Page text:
Journal of Translational Medicine 06/2013; 11(1):156. DOI:10.1186/1479-5876-11-156 · 3.93 Impact Factor
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    • "Heterozygous mutations in HNF4α results in a phenotype that resembles MODY3.[54] In addition, it has been observed that such patients are more sensitive to the hypoglycaemic effect of sulfonylureas.[5556] Mutations in HNF-4α have been reported to result in macrosomia and transient hyperinsulinemic hypoglycaemia in the neonatal period and these subjects subsequently develop an early onset diabetes mellitus (MODY1).[57] "
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    ABSTRACT: Diabetes is highly prevalent in India and the proportion of younger patients developing diabetes is on the increase. Apart from the more universally known type 1 diabetes and obesity related type 2 diabetes, monogenic forms of diabetes are also suspected to be prevalent in many young diabetic patients. The identification of the genetic basis of the disease not only guides in therapeutic decision making, but also aids in genetic counselling and prognostication. Genetic testing may establish the occurrence and frequency of early diabetes in our population. This review attempts to explore the utilities and horizons of molecular genetics in the field of maturity onset diabetes of the young (MODY), which include the commoner forms of monogenic diabetes.
    05/2013; 17(3):430-41. DOI:10.4103/2230-8210.111636
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    • "There is increasingly convincing evidence that glucose handling and insulin production are also disturbed in adult rodents and humans who carry heterozygous PAX6 mutations [19], [20], [21], [28]. This suggests that not only is PAX6 essential for pancreatic endocrine maintenance, but that correct dosage of the protein is required for this role, as it is for some other transcription factors associated with diabetes, such as HNF1A and HNF4A, in which heterozygous mutations have been found in a significant portion of MODY cases [35]. "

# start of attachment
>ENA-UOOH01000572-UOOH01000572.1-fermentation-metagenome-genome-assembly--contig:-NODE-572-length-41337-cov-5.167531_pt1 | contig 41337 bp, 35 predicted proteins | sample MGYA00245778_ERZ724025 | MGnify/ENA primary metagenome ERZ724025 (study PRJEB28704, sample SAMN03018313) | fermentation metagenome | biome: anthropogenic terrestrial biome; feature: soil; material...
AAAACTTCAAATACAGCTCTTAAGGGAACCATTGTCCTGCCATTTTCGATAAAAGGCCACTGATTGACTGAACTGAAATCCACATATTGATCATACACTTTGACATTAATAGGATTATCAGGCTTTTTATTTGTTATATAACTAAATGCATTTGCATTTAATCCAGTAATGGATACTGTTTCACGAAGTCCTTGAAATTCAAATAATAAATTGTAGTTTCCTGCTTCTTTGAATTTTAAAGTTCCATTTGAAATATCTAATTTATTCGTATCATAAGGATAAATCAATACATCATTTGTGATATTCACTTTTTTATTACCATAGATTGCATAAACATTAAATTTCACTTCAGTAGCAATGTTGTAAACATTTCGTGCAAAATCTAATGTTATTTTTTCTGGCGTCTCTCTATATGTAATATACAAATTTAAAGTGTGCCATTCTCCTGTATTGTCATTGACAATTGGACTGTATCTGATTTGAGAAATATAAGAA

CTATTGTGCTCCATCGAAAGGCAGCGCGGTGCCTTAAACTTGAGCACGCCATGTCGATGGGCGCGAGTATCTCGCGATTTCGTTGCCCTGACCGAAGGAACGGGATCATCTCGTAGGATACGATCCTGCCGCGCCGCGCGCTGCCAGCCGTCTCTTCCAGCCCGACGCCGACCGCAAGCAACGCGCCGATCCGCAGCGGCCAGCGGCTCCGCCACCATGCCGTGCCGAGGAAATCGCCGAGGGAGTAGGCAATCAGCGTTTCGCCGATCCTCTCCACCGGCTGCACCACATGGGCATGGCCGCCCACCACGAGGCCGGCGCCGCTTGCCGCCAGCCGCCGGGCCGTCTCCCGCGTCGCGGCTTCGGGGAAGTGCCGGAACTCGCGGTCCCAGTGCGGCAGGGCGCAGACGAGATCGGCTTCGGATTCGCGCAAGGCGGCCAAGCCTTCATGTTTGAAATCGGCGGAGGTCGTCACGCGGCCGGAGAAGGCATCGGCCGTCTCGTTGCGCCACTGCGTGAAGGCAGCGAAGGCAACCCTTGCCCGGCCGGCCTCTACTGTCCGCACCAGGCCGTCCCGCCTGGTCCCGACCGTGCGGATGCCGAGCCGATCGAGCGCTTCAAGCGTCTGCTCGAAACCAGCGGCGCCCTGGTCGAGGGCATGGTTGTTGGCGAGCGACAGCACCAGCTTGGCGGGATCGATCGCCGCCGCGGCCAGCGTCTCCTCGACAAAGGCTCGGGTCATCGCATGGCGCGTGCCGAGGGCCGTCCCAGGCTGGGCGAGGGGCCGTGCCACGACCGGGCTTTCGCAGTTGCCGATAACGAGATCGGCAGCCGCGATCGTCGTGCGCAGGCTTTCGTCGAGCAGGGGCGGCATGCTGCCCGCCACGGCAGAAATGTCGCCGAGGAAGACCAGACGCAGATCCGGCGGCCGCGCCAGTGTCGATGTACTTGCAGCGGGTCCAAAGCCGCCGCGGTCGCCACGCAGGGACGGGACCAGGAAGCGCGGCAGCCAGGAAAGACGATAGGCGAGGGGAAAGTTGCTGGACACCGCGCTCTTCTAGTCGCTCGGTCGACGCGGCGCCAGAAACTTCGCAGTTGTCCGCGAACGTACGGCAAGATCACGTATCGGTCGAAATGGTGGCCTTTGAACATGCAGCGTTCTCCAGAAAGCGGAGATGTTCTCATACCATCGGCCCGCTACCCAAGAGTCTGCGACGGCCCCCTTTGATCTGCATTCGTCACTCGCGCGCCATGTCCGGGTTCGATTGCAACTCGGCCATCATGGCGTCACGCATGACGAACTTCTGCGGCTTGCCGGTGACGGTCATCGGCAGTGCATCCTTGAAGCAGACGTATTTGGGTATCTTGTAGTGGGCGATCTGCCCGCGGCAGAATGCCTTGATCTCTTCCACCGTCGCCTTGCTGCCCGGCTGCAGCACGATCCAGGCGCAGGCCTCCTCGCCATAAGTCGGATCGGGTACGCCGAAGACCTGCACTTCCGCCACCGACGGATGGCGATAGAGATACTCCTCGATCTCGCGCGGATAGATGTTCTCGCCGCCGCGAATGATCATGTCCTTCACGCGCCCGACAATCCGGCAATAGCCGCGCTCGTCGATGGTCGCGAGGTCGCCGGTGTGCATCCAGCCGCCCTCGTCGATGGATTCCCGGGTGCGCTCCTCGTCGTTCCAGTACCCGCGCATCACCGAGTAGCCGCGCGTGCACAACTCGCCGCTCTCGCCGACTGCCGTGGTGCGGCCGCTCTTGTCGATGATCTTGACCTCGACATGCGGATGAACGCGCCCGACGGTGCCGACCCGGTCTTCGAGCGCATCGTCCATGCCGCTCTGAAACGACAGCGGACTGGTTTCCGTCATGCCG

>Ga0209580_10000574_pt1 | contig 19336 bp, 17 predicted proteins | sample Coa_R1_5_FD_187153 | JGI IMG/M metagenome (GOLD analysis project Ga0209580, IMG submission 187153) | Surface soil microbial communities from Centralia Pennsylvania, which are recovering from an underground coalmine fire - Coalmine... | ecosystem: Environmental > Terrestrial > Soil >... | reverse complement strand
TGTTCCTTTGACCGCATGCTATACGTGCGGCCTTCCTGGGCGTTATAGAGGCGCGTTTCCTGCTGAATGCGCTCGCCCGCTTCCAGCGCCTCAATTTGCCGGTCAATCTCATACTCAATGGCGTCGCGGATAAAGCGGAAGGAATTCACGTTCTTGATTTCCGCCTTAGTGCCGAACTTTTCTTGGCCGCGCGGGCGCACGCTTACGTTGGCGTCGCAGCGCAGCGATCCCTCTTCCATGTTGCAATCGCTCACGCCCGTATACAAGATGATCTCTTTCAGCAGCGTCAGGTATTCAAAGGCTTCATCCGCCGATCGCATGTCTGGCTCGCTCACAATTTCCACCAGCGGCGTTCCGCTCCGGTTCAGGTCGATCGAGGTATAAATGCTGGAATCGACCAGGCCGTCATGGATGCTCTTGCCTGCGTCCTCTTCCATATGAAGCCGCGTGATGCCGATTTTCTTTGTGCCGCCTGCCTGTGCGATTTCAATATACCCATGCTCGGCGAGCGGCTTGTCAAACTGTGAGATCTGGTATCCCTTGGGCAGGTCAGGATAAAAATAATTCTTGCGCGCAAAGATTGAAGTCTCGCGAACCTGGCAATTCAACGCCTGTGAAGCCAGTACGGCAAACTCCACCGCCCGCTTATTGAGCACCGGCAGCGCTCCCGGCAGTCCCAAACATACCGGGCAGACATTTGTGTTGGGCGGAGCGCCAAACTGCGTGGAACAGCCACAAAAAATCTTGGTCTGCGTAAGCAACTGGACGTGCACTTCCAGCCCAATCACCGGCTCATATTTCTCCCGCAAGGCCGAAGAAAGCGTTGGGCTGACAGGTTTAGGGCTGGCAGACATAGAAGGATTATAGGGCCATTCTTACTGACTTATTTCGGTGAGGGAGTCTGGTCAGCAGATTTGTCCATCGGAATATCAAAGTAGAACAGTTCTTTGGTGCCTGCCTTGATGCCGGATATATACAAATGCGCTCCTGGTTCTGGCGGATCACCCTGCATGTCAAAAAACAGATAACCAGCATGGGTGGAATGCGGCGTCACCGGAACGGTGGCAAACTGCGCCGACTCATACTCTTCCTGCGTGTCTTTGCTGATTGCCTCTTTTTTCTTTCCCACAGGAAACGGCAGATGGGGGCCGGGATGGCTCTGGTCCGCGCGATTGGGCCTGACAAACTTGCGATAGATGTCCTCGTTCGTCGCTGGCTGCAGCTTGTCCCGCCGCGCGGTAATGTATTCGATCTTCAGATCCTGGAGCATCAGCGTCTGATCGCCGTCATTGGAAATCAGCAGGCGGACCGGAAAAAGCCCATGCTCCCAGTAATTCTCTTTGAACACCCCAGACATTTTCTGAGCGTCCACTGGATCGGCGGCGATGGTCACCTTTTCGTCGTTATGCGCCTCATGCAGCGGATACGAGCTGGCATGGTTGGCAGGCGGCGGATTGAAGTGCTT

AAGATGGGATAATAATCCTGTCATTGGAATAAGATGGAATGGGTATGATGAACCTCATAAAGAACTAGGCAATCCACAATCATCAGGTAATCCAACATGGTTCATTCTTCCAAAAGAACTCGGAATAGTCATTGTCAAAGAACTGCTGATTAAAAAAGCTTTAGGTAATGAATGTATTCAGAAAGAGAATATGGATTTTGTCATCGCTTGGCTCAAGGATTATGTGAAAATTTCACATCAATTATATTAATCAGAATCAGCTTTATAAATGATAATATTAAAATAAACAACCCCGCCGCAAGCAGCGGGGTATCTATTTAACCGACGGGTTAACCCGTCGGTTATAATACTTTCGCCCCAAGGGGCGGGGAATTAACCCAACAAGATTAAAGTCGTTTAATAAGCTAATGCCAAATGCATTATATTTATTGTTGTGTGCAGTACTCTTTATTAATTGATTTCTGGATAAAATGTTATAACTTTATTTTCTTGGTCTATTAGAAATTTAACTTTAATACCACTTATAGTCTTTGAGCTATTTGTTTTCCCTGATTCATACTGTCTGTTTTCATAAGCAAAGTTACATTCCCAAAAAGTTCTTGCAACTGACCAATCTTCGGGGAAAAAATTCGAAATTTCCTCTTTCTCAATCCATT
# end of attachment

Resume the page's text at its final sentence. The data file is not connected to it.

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    ABSTRACT: The transcription factor Pax6 is a developmental regulator with a crucial role in development of the eye, brain, and olfactory system. Pax6 is also required for correct development of the endocrine pancreas and specification of hormone producing endocrine cell types. Glucagon-producing cells are almost completely lost in Pax6-null embryos, and insulin-expressing beta and somatostatin-expressing delta cells are reduced. While the developmental role of Pax6 is well-established, investigation of a further role for Pax6 in the maintenance of adult pancreatic function is normally precluded due to neonatal lethality of Pax6-null mice. Here a tamoxifen-inducible ubiquitous Cre transgene was used to inactivate Pax6 at 6 months of age in a conditional mouse model to assess the effect of losing Pax6 function in adulthood. The effect on glucose homeostasis and the expression of key islet cell markers was measured. Homozygous Pax6 deletion mice, but not controls, presented with all the symptoms of classical diabetes leading to severe weight loss requiring termination of the experiment five weeks after first tamoxifen administration. Immunohistochemical analysis of the pancreata revealed almost complete loss of Pax6 and much reduced expression of insulin, glucagon, and somatostatin. Several other markers of islet cell function were also affected. Notably, strong upregulation in the number of ghrelin-expressing endocrine cells was observed. These findings demonstrate that Pax6 is essential for adult maintenance of glucose homeostasis and function of the endocrine pancreas.
    PLoS ONE 01/2013; 8(1):e54173. DOI:10.1371/journal.pone.0054173 · 3.23 Impact Factor